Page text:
Dialing it In!


We also recognized that we needed more speed to do well against our handicap.  We compete with a rating system that levels the playing field as well as possible, allowing smaller boats to perform fairly against big ones, and vice-versa.  The sails looked great, so we changed from the #2 jib to the #1, and then shook out the reef, sailing under full main and #1. The older battens did not hinder us much on a reach, though they would have if we had needed to go upwind.

It was fast – 23-25 knots of boat speed – wet with lots of spray and – once again – COLD on deck from the cold Lake Michigan water spraying the deck, the wind chill and cold temps.  But it was exhilarating for all of us on board – Areté was racing with a bone in her teeth.  In this, her shakedown race, not a boat was visible behind us after an hour and a half.

At that point, we were nearing the center of the lake.  The wind was staying fresh and we began to – quickly – rotate drivers so that all seven of us would have an opportunity to take the helm for 20 to 30  minutes.  As night fell, the temperatures began to rise a bit, and then the wind backed off somewhat.  We continued to tweak the sails, traveler, mast rotation and foils for the best power until, just over four and half hours after our start, we flew across the finish line off of South Haven, the first boat to finish.


Misson Accomplished & Congratulations to The Winners


Areté’s first race was a blazing reach across Lake Michigan, yet one where we did not have our foot hard on the gas.  Brand new sails, really old battens in the main, and no practice meant that the Queen’s Cup was our first test sail.  Taken in that light, the race was a resounding success.  The three sails we flew – the mainsail, the J1 and J2 – all looked great.  After many, many delivery miles, we have basic crew work down, but we have a lot of work to do as a team to get the most out of the boat, a process that, honestly, will go on for some time – it’s a fabulous boat with a lot of secrets we have yet to explore.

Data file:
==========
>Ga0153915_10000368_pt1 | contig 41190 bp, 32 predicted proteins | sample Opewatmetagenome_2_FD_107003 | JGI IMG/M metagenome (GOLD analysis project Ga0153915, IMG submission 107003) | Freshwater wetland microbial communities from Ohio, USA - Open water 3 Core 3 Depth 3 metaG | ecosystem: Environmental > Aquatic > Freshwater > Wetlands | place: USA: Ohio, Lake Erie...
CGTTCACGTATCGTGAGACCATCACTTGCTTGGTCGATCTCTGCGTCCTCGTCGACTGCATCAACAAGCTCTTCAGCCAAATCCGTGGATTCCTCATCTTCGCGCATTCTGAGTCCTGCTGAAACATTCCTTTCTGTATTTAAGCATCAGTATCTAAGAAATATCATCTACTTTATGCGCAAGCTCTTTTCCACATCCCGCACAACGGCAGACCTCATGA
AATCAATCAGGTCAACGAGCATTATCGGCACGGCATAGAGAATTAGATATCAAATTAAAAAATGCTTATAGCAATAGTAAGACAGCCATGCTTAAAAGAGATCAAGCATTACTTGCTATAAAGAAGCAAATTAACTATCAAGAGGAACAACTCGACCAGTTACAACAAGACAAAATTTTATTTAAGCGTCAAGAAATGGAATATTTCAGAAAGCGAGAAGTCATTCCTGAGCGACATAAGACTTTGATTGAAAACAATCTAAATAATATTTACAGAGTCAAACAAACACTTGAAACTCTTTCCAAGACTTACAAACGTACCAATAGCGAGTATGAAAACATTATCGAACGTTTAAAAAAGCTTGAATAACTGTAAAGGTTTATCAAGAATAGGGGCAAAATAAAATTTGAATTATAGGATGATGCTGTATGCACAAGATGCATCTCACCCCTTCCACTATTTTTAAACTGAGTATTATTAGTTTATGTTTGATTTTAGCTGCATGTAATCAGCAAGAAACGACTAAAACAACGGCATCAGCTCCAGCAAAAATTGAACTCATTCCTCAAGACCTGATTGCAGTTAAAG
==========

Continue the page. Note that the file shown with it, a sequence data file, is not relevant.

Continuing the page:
Congratulations to the podium finishers in the multihull class – John Achim’s Tri-N-Catch-Me won the class sailing doublehanded with Rick Hake, whose name may be familiar to Areté fans, as he was on the delivery from Newport to Quebec.  Mike Steck and his crew on Caliente corrected to second place, with Peter Patullo’s Nelda Ray in third.

For Rick and the Areté crew, it was mission accomplished – first to finish!  Arete’s name is now on Queen’s Cup’s Sylvie Trophy, awarded to the first boat across the line.  This was our goal for the race, and we were delighted to capture the Sylvie.  Next up – the SuperMac!